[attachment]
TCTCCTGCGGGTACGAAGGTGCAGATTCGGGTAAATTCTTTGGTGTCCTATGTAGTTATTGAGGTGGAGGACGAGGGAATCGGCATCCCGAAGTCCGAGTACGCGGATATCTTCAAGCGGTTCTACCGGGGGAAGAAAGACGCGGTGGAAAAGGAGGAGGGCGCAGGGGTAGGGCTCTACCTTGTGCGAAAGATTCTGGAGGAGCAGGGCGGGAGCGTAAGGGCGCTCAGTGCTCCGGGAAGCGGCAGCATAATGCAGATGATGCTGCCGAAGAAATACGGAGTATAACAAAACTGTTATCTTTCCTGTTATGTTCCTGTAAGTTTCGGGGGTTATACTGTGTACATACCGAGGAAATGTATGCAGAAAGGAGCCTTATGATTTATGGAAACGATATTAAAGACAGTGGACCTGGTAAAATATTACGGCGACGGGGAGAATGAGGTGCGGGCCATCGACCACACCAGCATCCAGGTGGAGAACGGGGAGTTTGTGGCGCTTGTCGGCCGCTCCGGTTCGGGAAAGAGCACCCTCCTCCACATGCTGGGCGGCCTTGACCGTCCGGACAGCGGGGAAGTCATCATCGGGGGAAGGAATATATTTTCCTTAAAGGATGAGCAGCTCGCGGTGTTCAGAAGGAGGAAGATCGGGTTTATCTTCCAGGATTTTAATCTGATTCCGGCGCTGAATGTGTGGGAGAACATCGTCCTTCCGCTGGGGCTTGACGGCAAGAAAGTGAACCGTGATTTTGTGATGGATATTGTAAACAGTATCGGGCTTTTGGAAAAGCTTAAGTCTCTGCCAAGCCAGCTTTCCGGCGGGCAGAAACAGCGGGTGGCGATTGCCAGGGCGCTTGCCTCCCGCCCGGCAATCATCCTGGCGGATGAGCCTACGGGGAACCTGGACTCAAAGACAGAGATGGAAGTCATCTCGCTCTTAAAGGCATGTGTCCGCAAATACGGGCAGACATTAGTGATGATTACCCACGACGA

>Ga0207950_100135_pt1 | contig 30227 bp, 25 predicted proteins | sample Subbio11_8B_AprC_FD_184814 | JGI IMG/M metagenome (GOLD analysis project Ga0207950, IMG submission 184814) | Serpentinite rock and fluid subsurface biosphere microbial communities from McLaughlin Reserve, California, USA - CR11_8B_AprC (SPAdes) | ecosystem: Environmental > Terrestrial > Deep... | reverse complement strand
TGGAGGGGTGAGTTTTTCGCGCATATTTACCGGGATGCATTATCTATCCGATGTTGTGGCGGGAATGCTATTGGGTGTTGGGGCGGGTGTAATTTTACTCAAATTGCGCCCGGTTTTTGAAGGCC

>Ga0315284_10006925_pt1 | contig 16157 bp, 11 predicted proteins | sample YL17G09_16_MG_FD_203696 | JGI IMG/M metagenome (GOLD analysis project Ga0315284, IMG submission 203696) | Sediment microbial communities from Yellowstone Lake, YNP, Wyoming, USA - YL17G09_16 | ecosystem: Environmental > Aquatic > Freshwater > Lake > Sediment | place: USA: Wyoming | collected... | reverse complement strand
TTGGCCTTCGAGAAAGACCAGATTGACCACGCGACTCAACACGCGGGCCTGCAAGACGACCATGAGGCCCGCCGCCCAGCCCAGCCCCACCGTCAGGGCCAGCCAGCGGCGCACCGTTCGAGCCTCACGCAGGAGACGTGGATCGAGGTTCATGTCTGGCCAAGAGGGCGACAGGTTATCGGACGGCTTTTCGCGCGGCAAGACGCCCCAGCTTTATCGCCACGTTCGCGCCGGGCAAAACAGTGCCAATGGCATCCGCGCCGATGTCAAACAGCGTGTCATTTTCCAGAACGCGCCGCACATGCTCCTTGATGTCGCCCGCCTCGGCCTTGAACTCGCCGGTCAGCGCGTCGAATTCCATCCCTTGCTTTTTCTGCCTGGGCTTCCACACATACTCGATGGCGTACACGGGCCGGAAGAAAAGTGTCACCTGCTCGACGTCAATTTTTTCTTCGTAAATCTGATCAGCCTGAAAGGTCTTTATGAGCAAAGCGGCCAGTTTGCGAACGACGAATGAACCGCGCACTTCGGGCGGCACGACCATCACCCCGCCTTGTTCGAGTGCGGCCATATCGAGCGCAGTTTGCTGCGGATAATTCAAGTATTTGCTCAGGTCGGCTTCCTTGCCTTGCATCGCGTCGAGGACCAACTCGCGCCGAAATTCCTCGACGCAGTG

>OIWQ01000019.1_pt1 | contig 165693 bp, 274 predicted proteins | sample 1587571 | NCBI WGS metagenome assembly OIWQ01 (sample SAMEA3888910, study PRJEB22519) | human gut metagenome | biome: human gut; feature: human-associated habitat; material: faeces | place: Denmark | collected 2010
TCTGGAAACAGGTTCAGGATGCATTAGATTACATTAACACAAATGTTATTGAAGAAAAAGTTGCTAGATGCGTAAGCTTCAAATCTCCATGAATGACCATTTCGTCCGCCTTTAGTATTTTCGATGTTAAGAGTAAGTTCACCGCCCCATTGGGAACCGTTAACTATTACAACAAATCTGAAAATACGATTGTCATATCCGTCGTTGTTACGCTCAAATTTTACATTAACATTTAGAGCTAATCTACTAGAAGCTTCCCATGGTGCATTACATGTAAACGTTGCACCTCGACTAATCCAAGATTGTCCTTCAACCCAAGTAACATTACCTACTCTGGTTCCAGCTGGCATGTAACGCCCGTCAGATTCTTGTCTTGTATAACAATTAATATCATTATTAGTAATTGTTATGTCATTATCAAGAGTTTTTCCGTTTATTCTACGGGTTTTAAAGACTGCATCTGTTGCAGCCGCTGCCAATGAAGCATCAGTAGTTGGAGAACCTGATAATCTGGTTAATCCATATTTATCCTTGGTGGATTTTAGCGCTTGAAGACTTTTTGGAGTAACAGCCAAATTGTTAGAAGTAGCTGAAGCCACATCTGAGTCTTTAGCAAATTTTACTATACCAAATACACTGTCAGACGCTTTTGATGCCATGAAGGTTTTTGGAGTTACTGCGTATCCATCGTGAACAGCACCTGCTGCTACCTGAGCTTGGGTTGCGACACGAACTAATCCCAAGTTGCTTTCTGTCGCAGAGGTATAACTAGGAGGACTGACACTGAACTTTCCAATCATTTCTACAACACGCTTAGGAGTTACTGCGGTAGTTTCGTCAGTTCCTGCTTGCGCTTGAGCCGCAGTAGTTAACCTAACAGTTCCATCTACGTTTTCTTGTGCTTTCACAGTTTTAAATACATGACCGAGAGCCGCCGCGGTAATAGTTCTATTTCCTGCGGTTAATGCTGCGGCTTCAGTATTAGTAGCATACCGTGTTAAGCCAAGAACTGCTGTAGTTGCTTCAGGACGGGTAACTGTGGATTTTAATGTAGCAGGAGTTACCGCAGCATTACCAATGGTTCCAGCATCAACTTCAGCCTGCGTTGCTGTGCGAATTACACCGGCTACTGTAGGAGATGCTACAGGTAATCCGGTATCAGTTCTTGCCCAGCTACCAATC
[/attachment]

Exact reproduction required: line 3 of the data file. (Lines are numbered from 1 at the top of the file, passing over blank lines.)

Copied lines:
TGGAGGGGTGAGTTTTTCGCGCATATTTACCGGGATGCATTATCTATCCGATGTTGTGGCGGGAATGCTATTGGGTGTTGGGGCGGGTGTAATTTTACTCAAATTGCGCCCGGTTTTTGAAGGCC